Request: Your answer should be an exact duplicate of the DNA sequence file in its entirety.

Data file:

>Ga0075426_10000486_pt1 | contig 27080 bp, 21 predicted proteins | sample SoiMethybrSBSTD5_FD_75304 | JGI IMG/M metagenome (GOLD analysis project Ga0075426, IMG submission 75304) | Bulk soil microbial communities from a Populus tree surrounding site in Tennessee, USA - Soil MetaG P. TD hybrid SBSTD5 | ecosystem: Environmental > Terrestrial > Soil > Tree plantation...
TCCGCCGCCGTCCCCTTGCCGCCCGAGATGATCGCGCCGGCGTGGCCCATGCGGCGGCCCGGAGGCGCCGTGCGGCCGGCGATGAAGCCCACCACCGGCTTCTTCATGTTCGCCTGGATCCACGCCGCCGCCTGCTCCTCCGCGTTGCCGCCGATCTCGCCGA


>Ga0075426_10000486_pt1 | contig 27080 bp, 21 predicted proteins | sample SoiMethybrSBSTD5_FD_75304 | JGI IMG/M metagenome (GOLD analysis project Ga0075426, IMG submission 75304) | Bulk soil microbial communities from a Populus tree surrounding site in Tennessee, USA - Soil MetaG P. TD hybrid SBSTD5 | ecosystem: Environmental > Terrestrial > Soil > Tree plantation...
TCCGCCGCCGTCCCCTTGCCGCCCGAGATGATCGCGCCGGCGTGGCCCATGCGGCGGCCCGGAGGCGCCGTGCGGCCGGCGATGAAGCCCACCACCGGCTTCTTCATGTTCGCCTGGATCCACGCCGCCGCCTGCTCCTCCGCGTTGCCGCCGATCTCGCCGA